Jamaica as a brand is one of the most recognised globally. But while this has created opportunities that have the potential to generate substantial economic benefits for the island, it has also presented local authorities with a growing challenge – that of effectively monitoring and protecting the brand from exploitation by some in the global marketplace, which is resulting in Jamaica losing out on billions in potential earnings.
It is estimated that the island loses about US$20 billion of the economic value of Brand Jamaica annually. This economic value is said to be worth between US$33 billion and US$35 billion annually – based on a formula used by Interbrand to calculate brand value, on an annual basis. Interbrand, established in 1974, describes itself as being the world’s leading brand consultancy, with a network of 33 offices in 27 countries. It is the publisher of the highly influential annual Best Global Brands ranking.
“Jamaica’s brand value is two and half times its gross domestic product … . That means there is US$20 billion we can’t convert,” social entrepreneur Dr Henley Morgan told The Gleaner in an earlier interview.
The Jamaica Promotions Agency (JAMPRO), the principal government agency responsible for promoting and safeguarding Jamaica’s brand internationally, said the economic opportunities that continue to escape the country’s grasp are something that it is concerned about, but can do very little to halt.
“This is a particularly vexing area of concern,” JAMPRO told The Gleaner. The agency, in an emailed response to our questions, said the Government just does not have all the resources “necessary to police and monitor the presence of our brands in the international marketplace”.
Register with JIPO
Consequently, JAMPRO said it has been encouraging local businesses to register their intellectual properties with the Jamaica Intellectual Property Office (JIPO) based in Kingston.
“Also, we ensure that several of our workshops do include sessions on intellectual property protection. Professional advice is also available by contacting the JAMPRO Contact Centre,” it added.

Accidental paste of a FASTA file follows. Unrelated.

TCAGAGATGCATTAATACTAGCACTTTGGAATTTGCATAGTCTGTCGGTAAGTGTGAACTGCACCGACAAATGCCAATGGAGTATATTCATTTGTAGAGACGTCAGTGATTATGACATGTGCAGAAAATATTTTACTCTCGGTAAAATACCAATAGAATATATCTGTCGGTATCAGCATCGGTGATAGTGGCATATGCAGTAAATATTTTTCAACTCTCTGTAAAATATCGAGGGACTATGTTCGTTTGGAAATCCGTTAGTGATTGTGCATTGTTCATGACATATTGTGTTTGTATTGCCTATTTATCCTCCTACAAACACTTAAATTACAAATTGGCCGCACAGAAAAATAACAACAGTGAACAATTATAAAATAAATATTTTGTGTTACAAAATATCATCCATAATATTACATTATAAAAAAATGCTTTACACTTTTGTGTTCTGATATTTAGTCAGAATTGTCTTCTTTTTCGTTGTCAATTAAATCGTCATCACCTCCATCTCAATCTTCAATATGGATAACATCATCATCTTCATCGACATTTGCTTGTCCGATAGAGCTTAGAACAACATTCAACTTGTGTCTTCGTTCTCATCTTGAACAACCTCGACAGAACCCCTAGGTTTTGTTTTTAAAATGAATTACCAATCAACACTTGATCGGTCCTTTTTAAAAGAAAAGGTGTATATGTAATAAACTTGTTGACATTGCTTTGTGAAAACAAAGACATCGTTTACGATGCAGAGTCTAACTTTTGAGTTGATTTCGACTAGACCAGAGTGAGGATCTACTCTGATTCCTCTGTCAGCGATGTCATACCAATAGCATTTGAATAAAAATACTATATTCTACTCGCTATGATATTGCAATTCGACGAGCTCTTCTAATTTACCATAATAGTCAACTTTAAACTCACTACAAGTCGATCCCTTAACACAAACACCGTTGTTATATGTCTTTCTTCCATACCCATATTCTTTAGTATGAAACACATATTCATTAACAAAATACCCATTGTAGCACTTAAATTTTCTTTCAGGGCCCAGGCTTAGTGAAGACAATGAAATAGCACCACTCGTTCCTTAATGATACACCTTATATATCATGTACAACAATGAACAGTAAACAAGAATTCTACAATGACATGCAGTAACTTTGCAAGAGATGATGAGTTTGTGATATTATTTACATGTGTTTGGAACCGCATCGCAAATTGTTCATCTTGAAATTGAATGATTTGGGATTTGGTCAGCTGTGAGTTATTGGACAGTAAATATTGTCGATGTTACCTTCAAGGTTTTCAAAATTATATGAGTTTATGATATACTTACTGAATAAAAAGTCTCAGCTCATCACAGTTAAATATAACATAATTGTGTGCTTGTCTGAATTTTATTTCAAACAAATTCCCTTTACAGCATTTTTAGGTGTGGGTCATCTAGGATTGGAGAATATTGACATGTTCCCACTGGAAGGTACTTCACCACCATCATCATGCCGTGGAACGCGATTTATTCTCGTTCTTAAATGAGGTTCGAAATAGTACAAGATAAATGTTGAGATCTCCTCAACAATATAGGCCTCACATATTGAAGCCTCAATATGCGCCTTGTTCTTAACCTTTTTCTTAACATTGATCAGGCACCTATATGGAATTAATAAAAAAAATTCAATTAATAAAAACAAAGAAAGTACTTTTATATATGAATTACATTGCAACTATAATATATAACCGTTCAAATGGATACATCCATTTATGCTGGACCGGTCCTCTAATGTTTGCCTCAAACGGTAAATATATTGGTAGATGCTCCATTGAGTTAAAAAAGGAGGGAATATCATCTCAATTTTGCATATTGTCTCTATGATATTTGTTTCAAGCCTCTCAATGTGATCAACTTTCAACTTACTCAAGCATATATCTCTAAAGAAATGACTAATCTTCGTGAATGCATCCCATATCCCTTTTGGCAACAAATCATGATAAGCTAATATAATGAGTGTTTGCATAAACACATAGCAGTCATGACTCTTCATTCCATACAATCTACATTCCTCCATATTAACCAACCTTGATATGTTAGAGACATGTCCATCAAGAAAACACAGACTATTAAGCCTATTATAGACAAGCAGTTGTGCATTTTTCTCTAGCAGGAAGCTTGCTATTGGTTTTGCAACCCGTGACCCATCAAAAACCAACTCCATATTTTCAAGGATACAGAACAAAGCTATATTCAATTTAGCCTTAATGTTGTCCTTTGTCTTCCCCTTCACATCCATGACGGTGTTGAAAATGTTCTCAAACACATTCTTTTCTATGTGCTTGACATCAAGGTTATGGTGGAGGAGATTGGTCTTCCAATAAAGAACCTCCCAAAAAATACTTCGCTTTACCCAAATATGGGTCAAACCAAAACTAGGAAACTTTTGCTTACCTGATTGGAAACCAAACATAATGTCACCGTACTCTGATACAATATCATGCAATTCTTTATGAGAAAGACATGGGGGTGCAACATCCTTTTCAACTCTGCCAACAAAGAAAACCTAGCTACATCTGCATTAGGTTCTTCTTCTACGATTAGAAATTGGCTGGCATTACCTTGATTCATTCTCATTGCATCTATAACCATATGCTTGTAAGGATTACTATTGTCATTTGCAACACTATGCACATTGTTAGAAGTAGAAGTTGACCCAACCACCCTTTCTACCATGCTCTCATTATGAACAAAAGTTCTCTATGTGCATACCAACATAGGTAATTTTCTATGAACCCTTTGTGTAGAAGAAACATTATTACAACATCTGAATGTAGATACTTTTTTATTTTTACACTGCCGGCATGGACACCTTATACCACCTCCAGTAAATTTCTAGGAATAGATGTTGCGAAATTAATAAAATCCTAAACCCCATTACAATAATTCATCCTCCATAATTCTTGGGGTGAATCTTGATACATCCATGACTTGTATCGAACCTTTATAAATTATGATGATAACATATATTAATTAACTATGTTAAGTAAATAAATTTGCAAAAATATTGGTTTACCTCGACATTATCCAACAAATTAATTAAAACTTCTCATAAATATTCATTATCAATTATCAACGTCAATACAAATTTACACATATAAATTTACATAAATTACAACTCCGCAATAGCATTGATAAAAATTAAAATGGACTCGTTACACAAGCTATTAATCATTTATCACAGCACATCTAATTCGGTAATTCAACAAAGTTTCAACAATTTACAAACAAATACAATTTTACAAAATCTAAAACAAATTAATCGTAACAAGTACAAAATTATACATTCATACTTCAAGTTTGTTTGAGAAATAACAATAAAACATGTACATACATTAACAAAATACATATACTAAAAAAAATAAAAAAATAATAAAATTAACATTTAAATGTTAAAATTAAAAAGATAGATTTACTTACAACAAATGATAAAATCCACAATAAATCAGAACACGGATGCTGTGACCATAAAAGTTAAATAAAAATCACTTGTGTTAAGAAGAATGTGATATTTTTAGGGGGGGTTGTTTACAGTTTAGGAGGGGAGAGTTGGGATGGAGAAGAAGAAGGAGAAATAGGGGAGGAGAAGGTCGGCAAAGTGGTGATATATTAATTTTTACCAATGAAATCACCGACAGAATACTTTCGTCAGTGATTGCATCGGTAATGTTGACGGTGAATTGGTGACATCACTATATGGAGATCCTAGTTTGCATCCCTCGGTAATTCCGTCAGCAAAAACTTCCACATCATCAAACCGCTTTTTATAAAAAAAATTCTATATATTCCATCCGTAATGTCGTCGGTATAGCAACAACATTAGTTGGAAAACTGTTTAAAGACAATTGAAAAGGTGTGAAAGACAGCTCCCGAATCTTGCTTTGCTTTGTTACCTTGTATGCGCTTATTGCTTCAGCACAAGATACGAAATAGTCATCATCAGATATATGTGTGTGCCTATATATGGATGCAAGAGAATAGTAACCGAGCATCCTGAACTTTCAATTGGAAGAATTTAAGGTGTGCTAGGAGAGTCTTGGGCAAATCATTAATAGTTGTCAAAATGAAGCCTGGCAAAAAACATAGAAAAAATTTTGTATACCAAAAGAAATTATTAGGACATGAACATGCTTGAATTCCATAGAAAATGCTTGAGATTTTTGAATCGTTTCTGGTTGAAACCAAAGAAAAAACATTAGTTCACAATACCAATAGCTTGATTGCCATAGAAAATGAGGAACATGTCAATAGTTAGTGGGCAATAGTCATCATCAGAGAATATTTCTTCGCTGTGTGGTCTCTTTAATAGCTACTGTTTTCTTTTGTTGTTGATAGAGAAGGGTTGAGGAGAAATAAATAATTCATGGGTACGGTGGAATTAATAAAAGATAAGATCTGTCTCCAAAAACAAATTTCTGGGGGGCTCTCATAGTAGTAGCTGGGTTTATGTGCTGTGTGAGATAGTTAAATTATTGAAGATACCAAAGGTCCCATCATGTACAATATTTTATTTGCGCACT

Joan Webley, the manager of copyrights and related rights at JIPO, had explained previously to The Gleaner that the agency has been pursuing what is referred to as geographical indication (GI) registration to protect products made in Jamaica.
A GI is a name, or sign, used on certain products, which corresponds to a specific geographical location or origin. The use of a GI may act as certification that the product possesses certain qualities and is made according to traditional methods, or boasts a certain reputation, because of its geographical origin.
According to JAMPRO, “In markets throughout the world, Brand Jamaica products are highly favoured”. It explained that “Brand Jamaica has managed to do this with the skill and performance of its people [and as such], globally, persons feel a positive affinity for Jamaica – which is the first step towards someone actually buying a product from Jamaica”.
Because of the high favourability of Jamaican products in the international marketplace, JAMPRO said it has to consider seriously the island’s ability to meet the demand for those genuine Jamaican products that are marketed to the world.
“Jamaica’s limitation lies not in the realm of inability to market, but in our ability to satisfy the demand once realised,” JAMPRO explained.
Meanwhile, Roselyn Fisher, general manager of the marketing and development arm of the Scientific Research Council (SRC), revealed that the agency is now busy in the formulation of products from nearly 100 different local medicinal herbs and weeds, including the guinea hen weed, which is revered for its anti-cancer properties.
The SRC – an agency of the Ministry of Science, Technology, Energy and Mining – has been spearheading the development of authentic and unique Jamaican foods, teas, beverages, cosmetics and other products. It also does food analysis, establishes plant profiles, as well as propagates and develops high-yielding plant varieties, including tissue culture for sweet potato, banana, and miniature roses, among others.
With lawmakers about to give the green light for the production of ganja for medicinal use, the SRC general manager told The Gleaner that it is working in partnership with several entities in developing a number of products from local ganja – another plant for which Jamaica is already renowned.
“One of the
Another product that the SRC is currently pushing is sweet potato, for which formulations are being developed for chips, flour, and drink.
Additionally, “We have formulations for beverages, herbal teas, sauces, condiments, jams and jellies, minimally processed foods,” she said, explaining further that “we also do new product development, not just for food, but also for personal care, and a lot of persons are now coming in for us to assist them with products for natural hair.”
Published Date: November 24th, 2014